Births, Deaths and Marriages

Birth, death and marriage (BDM) records provide an excellent starting point for family history research.

Access to BDM certificates can only be provided by the Births, Deaths and Marriages Registration Office. See www.cbs.sa.gov.au.

Registration

Registration of births, deaths and marriages with the South Australian government became law in 1842. Over time, South Australia was divided into 34 registration districts. From July 1856, Registrars from outlying districts were required to register births within 42 days and deaths within 10 days. A copy of the registration was then forwarded to the Registrar General’s Office in Adelaide.

Districts were added, re-arranged or abolished on a regular basis and were finally abolished completely in 1992. At that time all district registers and indexes were brought to Adelaide as registration became computerised. After 1992, approval was given for the indefinite loan of district registers to libraries within former registration districts. Details of the libraries and their holdings are available at State Records.

Prior to 1842, records of marriages can be found in church marriage registers and while they did not record births, churches did record the baptism of children.

Genealogy SA holds microfilm copies of registrations for inspection and provides a fee based transcription service. See www.genealogysa.org.au.

Information found in certificates

Births – Name of Child, Date of Birth, Place of Birth, Father’s Name, Father’s Occupation and Father’s Age. From 1907 the following details were added: Father’s Birthplace, Mother’s Name and Maiden Name, Mother’s Age, Marriage Date and Previous Children.

Deaths – Name of deceased, Date of Death, Place of Death, Age, Occupation and Cause of Death. From 1907 the following details were added: Number of children, Birthplace and Residency.  The certificate also includes Marriage Details (from 1915), Burial Place (from 1948) and Spouse/Relative Name (from 1968).

Marriages – Date of Marriage, Couple’s Names, Couple’s Ages, Couple’s Birthplaces (from 1908), Previous Marital Status, Couple’s Occupations, Couple’s Residences, Bride and Grooms Father’s Names (from 1856) and Groom’s Mother’s Name (from 1964).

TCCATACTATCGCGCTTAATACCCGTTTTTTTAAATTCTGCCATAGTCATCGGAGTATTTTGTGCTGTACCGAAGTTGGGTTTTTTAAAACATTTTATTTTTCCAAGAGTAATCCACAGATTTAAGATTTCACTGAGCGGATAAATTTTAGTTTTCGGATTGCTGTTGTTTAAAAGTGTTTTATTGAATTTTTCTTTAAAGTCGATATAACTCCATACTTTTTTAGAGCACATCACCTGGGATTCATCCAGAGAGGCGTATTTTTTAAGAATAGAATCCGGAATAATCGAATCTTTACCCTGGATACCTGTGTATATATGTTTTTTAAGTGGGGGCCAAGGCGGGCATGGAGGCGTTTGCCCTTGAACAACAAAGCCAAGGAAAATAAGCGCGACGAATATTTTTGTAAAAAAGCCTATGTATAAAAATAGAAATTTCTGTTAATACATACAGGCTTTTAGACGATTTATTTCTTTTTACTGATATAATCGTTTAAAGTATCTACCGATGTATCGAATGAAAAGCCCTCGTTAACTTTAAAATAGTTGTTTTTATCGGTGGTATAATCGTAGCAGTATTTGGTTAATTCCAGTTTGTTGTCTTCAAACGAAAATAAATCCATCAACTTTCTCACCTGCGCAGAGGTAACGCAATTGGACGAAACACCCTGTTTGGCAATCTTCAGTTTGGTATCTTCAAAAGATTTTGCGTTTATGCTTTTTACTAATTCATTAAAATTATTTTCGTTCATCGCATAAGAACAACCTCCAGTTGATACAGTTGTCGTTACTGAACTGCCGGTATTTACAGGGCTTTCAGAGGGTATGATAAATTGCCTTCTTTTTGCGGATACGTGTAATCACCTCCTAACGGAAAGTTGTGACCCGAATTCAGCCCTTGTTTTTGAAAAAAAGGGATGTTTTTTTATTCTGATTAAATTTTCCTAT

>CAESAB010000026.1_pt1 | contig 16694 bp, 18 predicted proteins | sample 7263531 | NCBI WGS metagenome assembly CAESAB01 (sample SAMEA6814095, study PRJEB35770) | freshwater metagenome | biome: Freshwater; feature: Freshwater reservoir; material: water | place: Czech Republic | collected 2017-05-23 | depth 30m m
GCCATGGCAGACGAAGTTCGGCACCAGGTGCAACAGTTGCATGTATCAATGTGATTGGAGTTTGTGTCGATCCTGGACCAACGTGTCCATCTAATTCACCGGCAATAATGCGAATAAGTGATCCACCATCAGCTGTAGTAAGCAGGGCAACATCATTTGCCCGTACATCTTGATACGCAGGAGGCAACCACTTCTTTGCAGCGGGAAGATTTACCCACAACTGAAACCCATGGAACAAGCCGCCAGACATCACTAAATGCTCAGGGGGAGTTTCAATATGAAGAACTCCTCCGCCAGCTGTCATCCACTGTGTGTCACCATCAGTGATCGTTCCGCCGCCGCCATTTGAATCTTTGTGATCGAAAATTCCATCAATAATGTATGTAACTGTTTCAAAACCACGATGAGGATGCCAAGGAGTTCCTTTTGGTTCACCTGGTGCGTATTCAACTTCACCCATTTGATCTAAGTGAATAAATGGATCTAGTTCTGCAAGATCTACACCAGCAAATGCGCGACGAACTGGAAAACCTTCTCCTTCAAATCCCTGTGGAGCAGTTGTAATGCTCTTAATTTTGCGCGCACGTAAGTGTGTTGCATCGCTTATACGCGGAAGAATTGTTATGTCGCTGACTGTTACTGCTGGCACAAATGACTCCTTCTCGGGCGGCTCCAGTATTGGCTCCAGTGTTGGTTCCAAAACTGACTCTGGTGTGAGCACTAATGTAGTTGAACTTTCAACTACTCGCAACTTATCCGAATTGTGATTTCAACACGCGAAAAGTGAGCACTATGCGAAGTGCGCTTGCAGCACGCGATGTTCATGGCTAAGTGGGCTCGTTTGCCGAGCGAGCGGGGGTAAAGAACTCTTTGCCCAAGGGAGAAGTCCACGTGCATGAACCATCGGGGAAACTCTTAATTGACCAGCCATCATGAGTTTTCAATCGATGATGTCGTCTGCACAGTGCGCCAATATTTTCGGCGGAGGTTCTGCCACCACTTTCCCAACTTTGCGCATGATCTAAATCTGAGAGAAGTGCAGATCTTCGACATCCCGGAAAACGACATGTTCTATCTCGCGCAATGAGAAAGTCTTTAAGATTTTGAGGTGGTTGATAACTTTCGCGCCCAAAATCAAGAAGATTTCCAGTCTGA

Indexes

State Records holds hard copies of Genealogy SA’s Indexes of Registrations of Births Deaths and Marriages, from 1842 to 1928 (for births), 1842 to 1937 (for marriages) and 1842 to 1972 (for deaths).

These indexes are available online at www.genealogysa.org.au, and at the State Library of South Australia. The online versions contain less detail than those in hard copy.

The Abbott Index covers the years 1837 to c1937 and was compiled by Frank Abbott from notices of births, deaths, marriages and obituaries published in South Australian newspapers. The original of this index is held by the State Library of South Australia.

For death notices and obituaries appearing in Australian newspapers, the Ryerson Index available online at www.ryersonindex.org may provide further information. Entries date from 1803 and represents newspapers from across the country.

Stillbirths

Stillbirths were not registered as births until the BDM Registration Act was passed in 1996, though in some circumstances the birth certificate of a later sibling may mention a previous pregnancy. Information Statements about still births were recorded between 1937 and 1965 (with gaps). Cemeteries sometimes recorded the burial of the stillborn child and hospitals may have recorded the admission of the mother for the birth.

In 1937, it became compulsory to register stillbirths but the Principal Registrar, with the consent of the Minister, was allowed to destroy stillbirth registrations. As a result, there are only a small number listed in an index kept by the BDM Registration Office. The Index records the mothers name and date of birth for the child. The record is not a birth or death certificate rather a medical certificate issued by the hospital where the birth took place.

Further information

Not all copies of births, deaths and marriage registrations arrived at the Registrar’s Office, so researchers may find a district registration or a head office registration only. Also, not all birth, death and marriage events were formally registered. Despite there being penalties for non-registration, some individuals refused to comply with the registration requirements.  Researchers unable to locate entries in the births, deaths and marriage indexes may need to search church records of baptisms, marriages and burials.

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